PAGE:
In a 2010 interview with NHBR, Woolever guessed the school could likely double its enrollment of about 1,400 students with a new building.
"I do realize that UNH itself in Durham suffered greatly in this economy, and I don't pretend to know how that all played out, but I do think that UNH Manchester is an opportunity still waiting to happen," Woolever said.
Even though its growth has been stunted by space constraints, there has been positive progress at UNHM over the past decade, said Ward.
Enrollment, for example, has risen by 32 percent over the past 10 years. Four years ago, the school added an extremely popular bachelor's degree in biology, with $245,000 provided by the Provost's office to construct a biology lab.
In recent years, the school has introduced a bachelor's in computer information systems, a master's in information technology, and is about to roll out an urban studies program, focusing on large towns and small cities.
"Our five largest programs are all programs we've added in recent years," said Ward.
While Sidore conceded there have been positive developments at the school over the past decade, he said most were locally generated and due to what he called the hard work of former deans Woolever and her predecessor, Dr. Karol Lacroix.
And while there has been some progress in programming, he said, a lot of the curriculum suggestions that board members have made over the years -- in areas like graduate nursing, finance and engineering programs -- have been "either ignored or followed through at such a slow pace as to be of little value."
He said one of his tenants, an engineering firm in Manchester, has eight engineers pursuing engineering graduate degrees at UMass Lowell, because UNHM has no offerings to meet their needs and it's closer than going to Durham, he said.
"There's no excuse for that," he said. "Eight people from one firm means there's a demand for these kind of courses around here."
Ward said she has been having "ongoing conversations" with colleagues in Durham about setting up arrangements through which engineering courses could be offered simultaneously to both the Durham and Manchester campuses, whether through Skype-like technology or faculty members moving between the two campuses.
Arrangements like remote classrooms should have been done years ago at the onset of the recession, said Sidore, when college enrollment historically tends to rise as workers try to better their qualifications or purse new careers.
"When the downturn started, there should have been a major effort to market UNHM," said Sidore. "It should have been expanding courses offered, class times, class types and (offering) a more remote setup."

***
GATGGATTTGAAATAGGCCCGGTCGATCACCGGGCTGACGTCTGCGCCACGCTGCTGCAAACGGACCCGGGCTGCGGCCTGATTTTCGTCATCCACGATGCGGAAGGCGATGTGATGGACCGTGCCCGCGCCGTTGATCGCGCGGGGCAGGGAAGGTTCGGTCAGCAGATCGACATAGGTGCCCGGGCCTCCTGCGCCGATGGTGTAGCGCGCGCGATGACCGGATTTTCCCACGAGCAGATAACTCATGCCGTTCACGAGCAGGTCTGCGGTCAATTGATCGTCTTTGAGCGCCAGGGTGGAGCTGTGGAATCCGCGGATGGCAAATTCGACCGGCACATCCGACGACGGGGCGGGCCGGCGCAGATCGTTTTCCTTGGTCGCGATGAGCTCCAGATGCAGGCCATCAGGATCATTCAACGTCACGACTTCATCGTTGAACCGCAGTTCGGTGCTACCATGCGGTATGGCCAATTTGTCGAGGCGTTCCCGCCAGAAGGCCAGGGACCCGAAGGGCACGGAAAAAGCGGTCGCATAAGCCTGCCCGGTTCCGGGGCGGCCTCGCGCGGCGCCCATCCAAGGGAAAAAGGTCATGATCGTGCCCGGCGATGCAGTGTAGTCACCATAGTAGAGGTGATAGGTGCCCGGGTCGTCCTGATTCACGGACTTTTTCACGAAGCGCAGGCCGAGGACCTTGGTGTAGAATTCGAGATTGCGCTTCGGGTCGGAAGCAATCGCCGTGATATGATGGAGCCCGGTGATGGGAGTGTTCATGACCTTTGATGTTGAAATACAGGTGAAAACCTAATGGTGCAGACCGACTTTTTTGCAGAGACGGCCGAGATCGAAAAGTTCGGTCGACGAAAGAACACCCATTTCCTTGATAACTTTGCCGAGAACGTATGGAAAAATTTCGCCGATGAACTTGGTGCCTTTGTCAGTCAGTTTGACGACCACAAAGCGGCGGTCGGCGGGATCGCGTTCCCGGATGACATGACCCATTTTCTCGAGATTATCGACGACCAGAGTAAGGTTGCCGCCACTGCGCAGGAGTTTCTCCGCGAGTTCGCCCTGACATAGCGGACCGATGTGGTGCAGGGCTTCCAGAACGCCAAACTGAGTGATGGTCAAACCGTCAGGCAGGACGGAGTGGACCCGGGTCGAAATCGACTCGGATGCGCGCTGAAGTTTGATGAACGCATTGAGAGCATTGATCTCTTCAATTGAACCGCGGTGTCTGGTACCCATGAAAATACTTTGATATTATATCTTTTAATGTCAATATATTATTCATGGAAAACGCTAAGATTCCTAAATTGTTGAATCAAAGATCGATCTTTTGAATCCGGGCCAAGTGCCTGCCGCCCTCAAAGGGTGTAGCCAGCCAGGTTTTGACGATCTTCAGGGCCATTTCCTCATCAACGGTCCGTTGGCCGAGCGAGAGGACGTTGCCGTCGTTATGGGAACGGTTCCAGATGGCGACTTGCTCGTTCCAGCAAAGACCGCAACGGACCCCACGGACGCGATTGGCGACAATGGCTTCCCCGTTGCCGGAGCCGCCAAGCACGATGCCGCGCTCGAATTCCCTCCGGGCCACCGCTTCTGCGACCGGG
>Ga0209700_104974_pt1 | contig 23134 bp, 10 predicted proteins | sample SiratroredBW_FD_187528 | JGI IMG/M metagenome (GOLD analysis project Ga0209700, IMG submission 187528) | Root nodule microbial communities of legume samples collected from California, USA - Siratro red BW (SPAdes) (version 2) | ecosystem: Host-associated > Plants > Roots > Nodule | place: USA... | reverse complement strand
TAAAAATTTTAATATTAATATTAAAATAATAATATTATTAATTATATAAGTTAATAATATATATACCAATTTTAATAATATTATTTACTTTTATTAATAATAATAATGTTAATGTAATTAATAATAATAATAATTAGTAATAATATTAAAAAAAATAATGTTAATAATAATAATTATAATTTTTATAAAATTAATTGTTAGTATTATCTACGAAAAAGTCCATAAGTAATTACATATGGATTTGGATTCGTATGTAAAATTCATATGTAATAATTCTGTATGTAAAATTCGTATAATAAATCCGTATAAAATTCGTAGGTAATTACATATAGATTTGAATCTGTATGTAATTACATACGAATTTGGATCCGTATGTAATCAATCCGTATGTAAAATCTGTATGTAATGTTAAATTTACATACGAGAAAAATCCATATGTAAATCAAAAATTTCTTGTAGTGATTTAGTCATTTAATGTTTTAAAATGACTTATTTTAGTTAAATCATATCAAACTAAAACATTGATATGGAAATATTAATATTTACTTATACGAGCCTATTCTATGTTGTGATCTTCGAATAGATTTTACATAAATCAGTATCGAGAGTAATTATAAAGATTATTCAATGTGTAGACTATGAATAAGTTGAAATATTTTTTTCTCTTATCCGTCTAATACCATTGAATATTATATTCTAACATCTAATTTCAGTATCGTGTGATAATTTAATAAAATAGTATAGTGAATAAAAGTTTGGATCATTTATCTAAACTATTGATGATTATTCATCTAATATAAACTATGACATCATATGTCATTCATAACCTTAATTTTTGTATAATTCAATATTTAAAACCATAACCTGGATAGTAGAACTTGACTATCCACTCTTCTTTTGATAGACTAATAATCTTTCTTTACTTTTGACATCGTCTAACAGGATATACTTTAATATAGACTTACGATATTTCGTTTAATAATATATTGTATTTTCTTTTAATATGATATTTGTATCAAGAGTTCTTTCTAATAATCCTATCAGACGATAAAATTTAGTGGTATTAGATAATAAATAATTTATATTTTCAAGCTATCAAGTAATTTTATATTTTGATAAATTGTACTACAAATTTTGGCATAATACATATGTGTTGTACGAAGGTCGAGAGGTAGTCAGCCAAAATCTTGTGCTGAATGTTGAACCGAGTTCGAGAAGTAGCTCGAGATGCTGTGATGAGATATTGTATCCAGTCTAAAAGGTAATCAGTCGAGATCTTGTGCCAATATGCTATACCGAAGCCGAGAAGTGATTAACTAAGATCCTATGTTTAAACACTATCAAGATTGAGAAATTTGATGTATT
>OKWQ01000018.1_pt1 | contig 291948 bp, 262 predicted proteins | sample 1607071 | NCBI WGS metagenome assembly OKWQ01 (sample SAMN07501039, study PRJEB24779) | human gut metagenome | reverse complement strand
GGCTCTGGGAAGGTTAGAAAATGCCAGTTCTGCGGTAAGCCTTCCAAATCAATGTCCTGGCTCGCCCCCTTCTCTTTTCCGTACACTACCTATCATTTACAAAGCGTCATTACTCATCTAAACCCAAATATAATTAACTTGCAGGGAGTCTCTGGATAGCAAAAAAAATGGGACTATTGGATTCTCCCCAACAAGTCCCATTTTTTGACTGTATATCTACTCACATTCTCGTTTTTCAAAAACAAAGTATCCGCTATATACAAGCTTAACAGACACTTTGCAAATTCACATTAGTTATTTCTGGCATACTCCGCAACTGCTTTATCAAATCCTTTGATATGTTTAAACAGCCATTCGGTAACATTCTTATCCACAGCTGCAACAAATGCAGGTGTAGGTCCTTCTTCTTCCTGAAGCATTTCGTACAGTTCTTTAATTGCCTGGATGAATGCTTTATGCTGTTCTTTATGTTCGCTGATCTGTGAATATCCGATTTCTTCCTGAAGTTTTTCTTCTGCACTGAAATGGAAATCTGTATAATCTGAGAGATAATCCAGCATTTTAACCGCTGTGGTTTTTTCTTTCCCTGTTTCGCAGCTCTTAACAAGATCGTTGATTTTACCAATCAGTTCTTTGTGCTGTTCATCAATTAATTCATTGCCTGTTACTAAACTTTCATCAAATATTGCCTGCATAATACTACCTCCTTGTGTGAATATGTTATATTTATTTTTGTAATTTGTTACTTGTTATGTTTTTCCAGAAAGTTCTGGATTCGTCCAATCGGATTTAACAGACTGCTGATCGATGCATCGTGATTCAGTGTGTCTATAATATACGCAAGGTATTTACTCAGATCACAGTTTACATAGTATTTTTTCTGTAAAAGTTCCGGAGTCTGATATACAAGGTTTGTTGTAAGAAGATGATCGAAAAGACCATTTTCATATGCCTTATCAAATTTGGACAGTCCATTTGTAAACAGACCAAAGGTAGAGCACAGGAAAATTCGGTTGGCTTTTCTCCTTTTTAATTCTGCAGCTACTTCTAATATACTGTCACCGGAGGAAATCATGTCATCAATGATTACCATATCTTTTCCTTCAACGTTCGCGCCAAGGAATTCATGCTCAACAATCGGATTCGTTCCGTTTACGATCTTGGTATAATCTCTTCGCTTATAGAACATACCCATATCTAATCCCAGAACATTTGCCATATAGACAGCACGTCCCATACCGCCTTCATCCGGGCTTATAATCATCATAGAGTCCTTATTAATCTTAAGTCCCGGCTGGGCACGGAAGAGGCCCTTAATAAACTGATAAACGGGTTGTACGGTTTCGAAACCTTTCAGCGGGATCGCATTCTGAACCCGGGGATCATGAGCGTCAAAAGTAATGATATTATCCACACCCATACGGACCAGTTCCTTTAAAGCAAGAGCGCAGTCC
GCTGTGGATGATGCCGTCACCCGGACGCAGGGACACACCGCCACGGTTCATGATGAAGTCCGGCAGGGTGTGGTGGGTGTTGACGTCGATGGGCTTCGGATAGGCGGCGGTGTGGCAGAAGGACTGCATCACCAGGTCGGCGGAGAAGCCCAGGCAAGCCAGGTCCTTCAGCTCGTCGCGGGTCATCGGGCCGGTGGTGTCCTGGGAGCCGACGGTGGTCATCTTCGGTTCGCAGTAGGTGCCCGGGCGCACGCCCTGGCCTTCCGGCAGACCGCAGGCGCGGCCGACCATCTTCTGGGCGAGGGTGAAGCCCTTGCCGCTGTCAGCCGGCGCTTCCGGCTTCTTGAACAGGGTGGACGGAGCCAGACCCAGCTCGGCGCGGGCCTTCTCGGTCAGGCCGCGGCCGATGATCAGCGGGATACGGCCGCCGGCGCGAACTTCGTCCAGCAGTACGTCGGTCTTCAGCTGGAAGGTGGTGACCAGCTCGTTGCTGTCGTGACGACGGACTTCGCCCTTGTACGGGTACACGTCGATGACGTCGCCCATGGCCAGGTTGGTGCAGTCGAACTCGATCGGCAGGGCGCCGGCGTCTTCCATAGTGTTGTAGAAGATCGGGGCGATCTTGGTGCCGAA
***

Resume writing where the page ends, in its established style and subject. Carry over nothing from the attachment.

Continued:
In this regard, other nearby schools "have been eating UNH's lunch for the last four years," he said.
He pointed to the Massachusetts College of Pharmacy on Elm St., which has expanded its graduate nursing offerings, and millyard neighbor, Southern New Hampshire University, which has ramped up its online offerings in a big way in the past few years.
But Huddleston defended the school's marketing efforts, saying that the budget for the school's marketing department has been increased by 200 percent over the past 10 years.
'A better job'
Neither Sidore nor Hitchcock disputes that the University of New Hampshire and the university system itself have dire fiscal constraints.
Still, in recent years, USNH did get a major allotment of funds from the state through the Knowledge Economy Education Plan. In two appropriations, in 2001 and 2005, the state awarded more than $200 million to help update its science, technology, engineering and math facilities across the university system.
KEEP funds went toward the renovation, expansion or replacement of five buildings in Durham, as well as projects at Keene State College and Plymouth State University. None of the funds supported building projects at UNHM.
What it comes down to is where the school wants to put its money, said Woolever. And "they chose and continue to choose to put it in the Durham campus."
But, according to Ward, when it comes to lack of support for expansion at UNHM, fingers should be pointed not at the university system, but the state.
"I think the pressure point, the place to call attention, is the state support for the university system, as opposed to the university system, for what we're doing in Manchester. We need to do a better job of making our case to the Legislature," said Ward. "That said, we know it's a tough funding environment. We're doing what we can to address the issues that both Ralph and Jeremy raised on a continual basis."
Sidore isn't convinced, nor does he intend to consider rejoining the board.
"Manchester has to be looked at differently, more entrepreneurially, more in terms of what is needed here, not what they wish to provide here," he said. "And we just don't see that happening at all."
That point was brought home to him when the word "entrepreneurial" was cut from the job description for the new dean, he said. Sidore said he heard the word was removed because others thought it implied "money for credits" -- in other words, a diploma mill.
"They don't understand what the word means," said Sidore.
But, according to Ward, "there was some discussion of the word to use. I think the word that ended up in the ad was to be innovative and involved in the business community. The word 'entrepreneurial' is used a lot, and it means lots of different things."
In his email, Huddleston wrote simply: "I am committed to hiring a dean for the Manchester campus with genuinely entrepreneurial credentials."
If UNHM can broaden its role in the state's technology corridor, former dean Woolever told NHBR she believes it could have a very bright future.
"I think Manchester is a place that could expand and really could be productive and gain the university quite a bit of money -- and also credibility with the various industries in the Merrimack Valley."